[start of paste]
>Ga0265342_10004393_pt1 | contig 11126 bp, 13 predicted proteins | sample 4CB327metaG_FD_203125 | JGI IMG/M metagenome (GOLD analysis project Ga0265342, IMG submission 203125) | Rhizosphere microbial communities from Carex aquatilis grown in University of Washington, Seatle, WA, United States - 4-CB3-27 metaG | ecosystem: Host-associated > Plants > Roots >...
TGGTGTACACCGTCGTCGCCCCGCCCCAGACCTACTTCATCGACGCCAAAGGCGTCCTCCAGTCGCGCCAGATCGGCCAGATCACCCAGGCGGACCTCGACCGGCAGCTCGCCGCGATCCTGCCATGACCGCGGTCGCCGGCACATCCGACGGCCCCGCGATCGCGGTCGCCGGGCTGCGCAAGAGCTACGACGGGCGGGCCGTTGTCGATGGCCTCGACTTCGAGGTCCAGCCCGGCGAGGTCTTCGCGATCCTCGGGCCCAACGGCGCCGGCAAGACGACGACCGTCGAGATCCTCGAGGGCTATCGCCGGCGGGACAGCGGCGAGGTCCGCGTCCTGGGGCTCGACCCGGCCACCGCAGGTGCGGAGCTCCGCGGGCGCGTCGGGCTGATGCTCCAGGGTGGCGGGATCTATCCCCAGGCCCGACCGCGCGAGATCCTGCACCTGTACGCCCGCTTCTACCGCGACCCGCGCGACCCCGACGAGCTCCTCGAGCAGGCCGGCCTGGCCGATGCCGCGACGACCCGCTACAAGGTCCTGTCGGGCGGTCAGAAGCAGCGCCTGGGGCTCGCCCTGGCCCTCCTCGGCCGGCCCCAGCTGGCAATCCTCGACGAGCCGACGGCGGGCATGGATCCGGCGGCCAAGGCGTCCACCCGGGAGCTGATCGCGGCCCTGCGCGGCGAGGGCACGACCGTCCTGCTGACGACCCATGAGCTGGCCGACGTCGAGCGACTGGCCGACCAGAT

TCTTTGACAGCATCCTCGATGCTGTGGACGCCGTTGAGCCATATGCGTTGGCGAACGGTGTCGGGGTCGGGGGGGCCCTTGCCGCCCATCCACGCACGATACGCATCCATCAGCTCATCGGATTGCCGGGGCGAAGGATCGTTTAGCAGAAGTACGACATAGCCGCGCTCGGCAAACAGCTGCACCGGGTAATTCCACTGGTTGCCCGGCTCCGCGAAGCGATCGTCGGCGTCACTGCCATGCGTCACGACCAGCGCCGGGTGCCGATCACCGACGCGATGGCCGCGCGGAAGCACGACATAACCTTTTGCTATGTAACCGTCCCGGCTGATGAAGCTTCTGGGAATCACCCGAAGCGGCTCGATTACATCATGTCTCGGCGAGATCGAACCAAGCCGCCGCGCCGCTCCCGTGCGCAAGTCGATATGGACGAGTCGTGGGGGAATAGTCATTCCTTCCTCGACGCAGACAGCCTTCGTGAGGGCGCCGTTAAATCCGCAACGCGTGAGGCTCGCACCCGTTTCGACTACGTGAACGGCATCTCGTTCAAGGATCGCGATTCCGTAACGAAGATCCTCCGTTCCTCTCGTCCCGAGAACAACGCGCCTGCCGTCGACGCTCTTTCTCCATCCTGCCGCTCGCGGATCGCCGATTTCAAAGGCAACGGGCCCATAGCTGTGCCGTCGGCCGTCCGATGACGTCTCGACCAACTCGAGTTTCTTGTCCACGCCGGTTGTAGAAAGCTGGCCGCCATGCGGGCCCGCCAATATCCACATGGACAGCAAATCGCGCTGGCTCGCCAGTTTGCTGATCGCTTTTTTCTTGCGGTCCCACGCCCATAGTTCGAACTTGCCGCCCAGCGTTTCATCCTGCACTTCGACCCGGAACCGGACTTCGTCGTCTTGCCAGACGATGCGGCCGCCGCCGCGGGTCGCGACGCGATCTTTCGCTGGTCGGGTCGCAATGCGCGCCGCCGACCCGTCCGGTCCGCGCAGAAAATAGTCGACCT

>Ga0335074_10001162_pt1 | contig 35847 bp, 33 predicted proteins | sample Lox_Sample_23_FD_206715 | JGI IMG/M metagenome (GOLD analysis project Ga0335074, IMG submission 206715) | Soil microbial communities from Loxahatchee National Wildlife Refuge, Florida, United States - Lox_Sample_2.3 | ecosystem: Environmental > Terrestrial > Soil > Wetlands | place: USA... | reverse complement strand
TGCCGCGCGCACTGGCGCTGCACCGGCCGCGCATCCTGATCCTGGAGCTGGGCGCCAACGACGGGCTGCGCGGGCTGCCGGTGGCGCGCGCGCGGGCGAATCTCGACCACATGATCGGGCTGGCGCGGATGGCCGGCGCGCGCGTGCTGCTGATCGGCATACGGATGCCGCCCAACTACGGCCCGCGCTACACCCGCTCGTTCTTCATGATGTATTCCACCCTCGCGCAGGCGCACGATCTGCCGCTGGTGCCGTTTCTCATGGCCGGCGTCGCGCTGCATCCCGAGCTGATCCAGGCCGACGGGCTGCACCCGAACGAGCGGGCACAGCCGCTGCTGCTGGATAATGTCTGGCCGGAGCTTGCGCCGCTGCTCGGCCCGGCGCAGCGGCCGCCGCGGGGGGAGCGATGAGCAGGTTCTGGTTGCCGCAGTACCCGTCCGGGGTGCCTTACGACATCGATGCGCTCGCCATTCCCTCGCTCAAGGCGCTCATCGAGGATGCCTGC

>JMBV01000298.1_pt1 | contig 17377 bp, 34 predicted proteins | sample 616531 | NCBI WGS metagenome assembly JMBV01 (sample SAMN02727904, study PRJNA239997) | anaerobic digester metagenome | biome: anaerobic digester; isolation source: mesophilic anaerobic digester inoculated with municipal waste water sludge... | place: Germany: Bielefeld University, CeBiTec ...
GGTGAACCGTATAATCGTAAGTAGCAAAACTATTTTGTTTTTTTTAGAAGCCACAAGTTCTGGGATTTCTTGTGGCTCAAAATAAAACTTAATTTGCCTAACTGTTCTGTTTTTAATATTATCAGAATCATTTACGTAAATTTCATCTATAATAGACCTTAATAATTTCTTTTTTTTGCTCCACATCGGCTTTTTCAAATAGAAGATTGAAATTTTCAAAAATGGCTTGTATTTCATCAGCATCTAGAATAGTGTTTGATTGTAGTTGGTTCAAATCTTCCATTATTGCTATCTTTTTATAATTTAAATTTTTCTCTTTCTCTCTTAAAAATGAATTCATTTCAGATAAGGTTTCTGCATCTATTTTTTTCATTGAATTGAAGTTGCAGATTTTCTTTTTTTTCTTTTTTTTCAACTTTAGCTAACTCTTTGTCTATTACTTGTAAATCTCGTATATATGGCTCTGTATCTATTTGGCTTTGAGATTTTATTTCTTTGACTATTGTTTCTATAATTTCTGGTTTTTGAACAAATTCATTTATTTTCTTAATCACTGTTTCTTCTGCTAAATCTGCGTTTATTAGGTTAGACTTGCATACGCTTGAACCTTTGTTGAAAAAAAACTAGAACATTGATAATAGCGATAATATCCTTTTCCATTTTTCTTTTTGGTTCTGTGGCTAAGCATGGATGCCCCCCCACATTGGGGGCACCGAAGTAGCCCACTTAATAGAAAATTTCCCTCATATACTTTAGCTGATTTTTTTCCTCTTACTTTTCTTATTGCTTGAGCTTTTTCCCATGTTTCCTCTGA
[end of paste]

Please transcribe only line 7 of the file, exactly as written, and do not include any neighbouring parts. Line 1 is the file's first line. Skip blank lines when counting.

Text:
GGTGAACCGTATAATCGTAAGTAGCAAAACTATTTTGTTTTTTTTAGAAGCCACAAGTTCTGGGATTTCTTGTGGCTCAAAATAAAACTTAATTTGCCTAACTGTTCTGTTTTTAATATTATCAGAATCATTTACGTAAATTTCATCTATAATAGACCTTAATAATTTCTTTTTTTTGCTCCACATCGGCTTTTTCAAATAGAAGATTGAAATTTTCAAAAATGGCTTGTATTTCATCAGCATCTAGAATAGTGTTTGATTGTAGTTGGTTCAAATCTTCCATTATTGCTATCTTTTTATAATTTAAATTTTTCTCTTTCTCTCTTAAAAATGAATTCATTTCAGATAAGGTTTCTGCATCTATTTTTTTCATTGAATTGAAGTTGCAGATTTTCTTTTTTTTCTTTTTTTTCAACTTTAGCTAACTCTTTGTCTATTACTTGTAAATCTCGTATATATGGCTCTGTATCTATTTGGCTTTGAGATTTTATTTCTTTGACTATTGTTTCTATAATTTCTGGTTTTTGAACAAATTCATTTATTTTCTTAATCACTGTTTCTTCTGCTAAATCTGCGTTTATTAGGTTAGACTTGCATACGCTTGAACCTTTGTTGAAAAAAAACTAGAACATTGATAATAGCGATAATATCCTTTTCCATTTTTCTTTTTGGTTCTGTGGCTAAGCATGGATGCCCCCCCACATTGGGGGCACCGAAGTAGCCCACTTAATAGAAAATTTCCCTCATATACTTTAGCTGATTTTTTTCCTCTTACTTTTCTTATTGCTTGAGCTTTTTCCCATGTTTCCTCTGA